As I’ve mentioned before, I’m a member of the HTW (How Things Work) group on Yahoo where the conversation leaps from topic to topic with the agility of a mountain goat…
Truth to tell, I have so many things going on at the moment that I missed the start of a recent thread, but I gather that someone had commented that engineers could do with more social skills. My immediate reaction would be to say “Try living without electric lights and hot and cold running water while we engineers work on our cocktail conversation,”
but another HTW member – Dave Typinski – put it far better than I. Dave said:
Ah, social skills. So, engineers must not only be able to perform differential calculus and build a tricorder from bear skins and stone knives, but must also author the Great American Novel, attain a James Bond level of self-assuredness at dinner parties, and negotiate peace between the Arabs and Israelis should the opportunity arise.
With rare exceptions, engineers and scientists know as much about social skills as the rest of the world knows about engineering and science. In other words, everyone on the planet could stand to learn more and broaden their horizons.
Dave went on to say that when everyone has finished preparing he’s created a final exam against which folks can test their overall knowledge. For your delectation and delight, Dave kindly granted me permission to present this final exam here (the original, along with other of Dave’s writings – both serious and humorous – can be found on his website at www.typnet.net
):INSTRUCTIONS: Read each question carefully. Answer all questions. The time limit is four hours. Begin immediately.
- HISTORY: Describe the history of the Papacy from its origins to the present day, concentrating particularly, but not exclusively, on its social, political, economic, religious, and philosophical impact on Europe, Asia, America, and Africa. Be brief, concise, and specific.
- MEDICINE: You have been provided with a razor blade, a piece of gauze, and a bottle of Scotch. Remove your appendix. Do not suture until your work has been inspected. You have fifteen minutes.
- PUBLIC SPEAKING: 2,500 riot-crazed aborigines are storming the classroom. Calm them. You may use any ancient language except Latin or Greek.
- BIOLOGY: Create life. Estimate the differences in subsequent human cultures if this form of life had been developed 500 million years earlier with special attention to its probable effect on the English parliamentary system. Prove your thesis.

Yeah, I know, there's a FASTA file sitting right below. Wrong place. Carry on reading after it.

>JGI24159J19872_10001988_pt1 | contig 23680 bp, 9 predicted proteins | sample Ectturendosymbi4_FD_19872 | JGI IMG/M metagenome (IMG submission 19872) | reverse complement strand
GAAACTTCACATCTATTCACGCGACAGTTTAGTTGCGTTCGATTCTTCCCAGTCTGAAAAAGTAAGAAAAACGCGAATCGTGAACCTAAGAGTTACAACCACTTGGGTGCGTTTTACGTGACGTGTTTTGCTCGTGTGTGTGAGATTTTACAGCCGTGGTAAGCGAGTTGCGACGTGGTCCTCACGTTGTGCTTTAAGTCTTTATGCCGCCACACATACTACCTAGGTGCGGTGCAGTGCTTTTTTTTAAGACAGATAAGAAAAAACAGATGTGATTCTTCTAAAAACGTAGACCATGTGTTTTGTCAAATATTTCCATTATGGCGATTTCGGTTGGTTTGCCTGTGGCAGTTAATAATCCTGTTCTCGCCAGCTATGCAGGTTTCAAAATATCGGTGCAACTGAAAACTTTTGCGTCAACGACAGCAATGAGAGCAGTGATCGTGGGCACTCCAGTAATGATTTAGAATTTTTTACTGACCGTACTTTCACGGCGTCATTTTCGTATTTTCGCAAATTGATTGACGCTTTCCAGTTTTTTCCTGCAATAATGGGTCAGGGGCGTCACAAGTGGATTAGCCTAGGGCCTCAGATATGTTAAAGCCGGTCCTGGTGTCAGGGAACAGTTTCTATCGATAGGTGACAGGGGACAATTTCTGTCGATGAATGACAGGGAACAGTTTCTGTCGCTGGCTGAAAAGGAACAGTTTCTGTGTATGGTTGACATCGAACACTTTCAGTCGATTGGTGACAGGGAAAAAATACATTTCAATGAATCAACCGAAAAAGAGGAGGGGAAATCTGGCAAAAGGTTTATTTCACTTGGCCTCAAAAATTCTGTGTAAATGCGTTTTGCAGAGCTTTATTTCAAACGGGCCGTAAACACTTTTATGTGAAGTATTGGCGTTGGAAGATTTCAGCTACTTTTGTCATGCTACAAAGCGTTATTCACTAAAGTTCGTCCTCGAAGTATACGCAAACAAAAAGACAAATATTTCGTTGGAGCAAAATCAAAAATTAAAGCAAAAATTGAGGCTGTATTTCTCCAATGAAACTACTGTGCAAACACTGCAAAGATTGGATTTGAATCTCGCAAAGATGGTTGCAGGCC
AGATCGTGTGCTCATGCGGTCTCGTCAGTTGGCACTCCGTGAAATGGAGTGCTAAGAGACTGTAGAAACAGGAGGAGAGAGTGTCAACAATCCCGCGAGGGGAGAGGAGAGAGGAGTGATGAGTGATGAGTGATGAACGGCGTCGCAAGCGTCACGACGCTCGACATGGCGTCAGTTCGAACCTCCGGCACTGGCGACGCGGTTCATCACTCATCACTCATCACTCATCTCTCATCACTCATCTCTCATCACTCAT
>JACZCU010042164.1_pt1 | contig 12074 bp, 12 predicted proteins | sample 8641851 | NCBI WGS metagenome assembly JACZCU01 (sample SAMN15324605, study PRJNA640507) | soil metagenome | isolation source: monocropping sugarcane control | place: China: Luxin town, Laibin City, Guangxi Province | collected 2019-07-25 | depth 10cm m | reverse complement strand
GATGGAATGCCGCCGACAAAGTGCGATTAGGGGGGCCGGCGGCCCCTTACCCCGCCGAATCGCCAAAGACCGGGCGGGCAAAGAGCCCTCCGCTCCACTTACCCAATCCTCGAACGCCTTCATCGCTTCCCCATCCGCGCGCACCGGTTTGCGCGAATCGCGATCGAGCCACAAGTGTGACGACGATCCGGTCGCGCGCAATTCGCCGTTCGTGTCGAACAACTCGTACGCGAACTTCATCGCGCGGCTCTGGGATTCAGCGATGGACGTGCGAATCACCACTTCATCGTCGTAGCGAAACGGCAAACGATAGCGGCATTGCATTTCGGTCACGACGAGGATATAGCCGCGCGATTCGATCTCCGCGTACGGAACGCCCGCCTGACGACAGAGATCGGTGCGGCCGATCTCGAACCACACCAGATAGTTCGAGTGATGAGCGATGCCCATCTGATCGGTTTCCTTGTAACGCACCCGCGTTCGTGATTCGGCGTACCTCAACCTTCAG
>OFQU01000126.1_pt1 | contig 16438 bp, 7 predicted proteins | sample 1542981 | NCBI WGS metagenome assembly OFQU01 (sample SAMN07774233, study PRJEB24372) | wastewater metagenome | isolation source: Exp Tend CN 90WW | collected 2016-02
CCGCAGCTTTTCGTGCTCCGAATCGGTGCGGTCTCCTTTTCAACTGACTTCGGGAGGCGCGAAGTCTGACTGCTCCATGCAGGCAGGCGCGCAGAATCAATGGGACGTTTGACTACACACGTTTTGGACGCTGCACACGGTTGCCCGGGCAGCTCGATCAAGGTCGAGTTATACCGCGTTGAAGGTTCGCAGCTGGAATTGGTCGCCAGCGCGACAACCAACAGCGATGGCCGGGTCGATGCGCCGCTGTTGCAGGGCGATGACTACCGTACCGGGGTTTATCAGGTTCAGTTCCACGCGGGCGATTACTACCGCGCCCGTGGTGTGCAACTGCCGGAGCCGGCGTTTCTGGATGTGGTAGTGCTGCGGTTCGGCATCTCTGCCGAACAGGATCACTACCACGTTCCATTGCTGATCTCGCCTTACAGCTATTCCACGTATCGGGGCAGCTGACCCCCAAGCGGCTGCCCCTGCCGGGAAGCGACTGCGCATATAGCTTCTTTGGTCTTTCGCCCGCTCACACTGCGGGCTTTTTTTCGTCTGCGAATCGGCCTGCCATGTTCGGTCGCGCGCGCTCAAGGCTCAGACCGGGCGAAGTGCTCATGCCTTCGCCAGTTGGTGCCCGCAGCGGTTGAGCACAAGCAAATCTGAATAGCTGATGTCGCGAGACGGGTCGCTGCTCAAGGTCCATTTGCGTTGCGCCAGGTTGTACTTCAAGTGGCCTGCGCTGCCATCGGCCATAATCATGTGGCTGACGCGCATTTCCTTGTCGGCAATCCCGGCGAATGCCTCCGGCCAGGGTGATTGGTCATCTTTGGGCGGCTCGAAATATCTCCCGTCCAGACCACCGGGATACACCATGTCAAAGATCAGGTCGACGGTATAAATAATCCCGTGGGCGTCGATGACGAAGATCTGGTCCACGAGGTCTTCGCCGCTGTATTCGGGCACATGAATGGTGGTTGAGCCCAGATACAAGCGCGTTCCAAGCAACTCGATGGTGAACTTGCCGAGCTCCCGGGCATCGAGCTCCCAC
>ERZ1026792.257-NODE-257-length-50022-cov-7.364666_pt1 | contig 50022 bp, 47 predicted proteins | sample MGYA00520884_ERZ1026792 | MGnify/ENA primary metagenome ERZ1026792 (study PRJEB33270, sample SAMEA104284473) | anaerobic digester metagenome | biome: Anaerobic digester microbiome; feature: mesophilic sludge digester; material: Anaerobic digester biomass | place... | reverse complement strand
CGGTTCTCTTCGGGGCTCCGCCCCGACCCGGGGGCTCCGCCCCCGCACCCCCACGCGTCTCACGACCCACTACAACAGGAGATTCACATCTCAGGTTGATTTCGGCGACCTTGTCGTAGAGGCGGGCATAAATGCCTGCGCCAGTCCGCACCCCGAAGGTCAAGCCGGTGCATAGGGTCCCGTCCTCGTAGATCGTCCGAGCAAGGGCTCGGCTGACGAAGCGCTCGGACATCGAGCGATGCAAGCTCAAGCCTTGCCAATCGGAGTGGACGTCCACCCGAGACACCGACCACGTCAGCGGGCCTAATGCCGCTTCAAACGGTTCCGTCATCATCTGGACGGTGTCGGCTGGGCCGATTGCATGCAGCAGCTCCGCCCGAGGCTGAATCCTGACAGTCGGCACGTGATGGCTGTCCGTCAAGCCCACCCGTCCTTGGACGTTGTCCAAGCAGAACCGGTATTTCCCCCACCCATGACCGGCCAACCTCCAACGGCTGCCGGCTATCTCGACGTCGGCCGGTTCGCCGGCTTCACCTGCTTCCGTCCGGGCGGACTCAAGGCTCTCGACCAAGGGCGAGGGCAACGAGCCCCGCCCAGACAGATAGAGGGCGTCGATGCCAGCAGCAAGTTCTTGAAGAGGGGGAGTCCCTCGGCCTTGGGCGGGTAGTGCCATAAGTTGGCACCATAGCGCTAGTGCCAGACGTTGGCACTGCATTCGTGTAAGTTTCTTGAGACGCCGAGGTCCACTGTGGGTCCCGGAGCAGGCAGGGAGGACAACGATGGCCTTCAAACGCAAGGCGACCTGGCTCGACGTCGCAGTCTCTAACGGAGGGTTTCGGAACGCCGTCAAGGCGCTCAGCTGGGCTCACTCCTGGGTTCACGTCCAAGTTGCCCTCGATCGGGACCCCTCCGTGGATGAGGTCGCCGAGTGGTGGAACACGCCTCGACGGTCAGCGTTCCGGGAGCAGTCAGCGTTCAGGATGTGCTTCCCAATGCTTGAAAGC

- MUSIC: Write a piano concerto. Orchestrate and perform with flute and drum. You will find a piano under your seat.
- PSYCHOLOGY: Based on your knowledge of their works, evaluate the emotional stability, degree of adjustment and repressed frustrations of each of the following: Alexander of Aphrodisias, Ramases II, Gregory of Nicea, and Hammurabi. Support your evaluation with quotations from each man's work, making appropriate citations. It is not necessary to translate.
- SOCIOLOGY: Estimate the sociological problems which might accompany the end of the world. Construct an experiment to test your theory. [Editor's Note: See also my blogs on the best Post-Apocalyptic book/film and the coming Robot Wars]
- ENGINEERING: The disassembled parts of a high-powered rifle have been placed in a box on your desk. You will also find an instruction manual written in Swahili. In ten minutes, a hungry Bengal tiger will be admitted to this room. Take whatever action you consider appropriate. Be prepared to justify your decision.
- ECONOMICS: Develop a realistic plan for refinancing the national debt. Trace the possible effects of your plan in the following areas: Cubism, the Donatist controversy, and the wave theory of light. Outline a method for prevention of these effects. Criticize this method from all possible points of view. Point out the deficiencies in your point of view as demonstrated in your answer to the preceding question.
- POLITICAL SCIENCE: There is a red telephone on the desk next to you. Start World War III. Report on its socio-political effects, if any.
- EPISTEMOLOGY: Take a position for or against truth. Prove the validity of your position.
- PHYSICS: Explain the nature of matter. Include in your answer an evaluation of the impact of the development of mathematics on science.
- PHILOSOPHY: Sketch the development of human thought. Estimate the significance of its development. Compare with the development of other forms of thought.
- GENERAL KNOWLEDGE: Describe in detail. Be objective and specific.
- EXTRA CREDIT: Describe the universe. Give three examples.
I love this. I think it is very, very clever. The only thing I don’t like about it is that I wasn’t clever enough to come up with something like this myself (grin).
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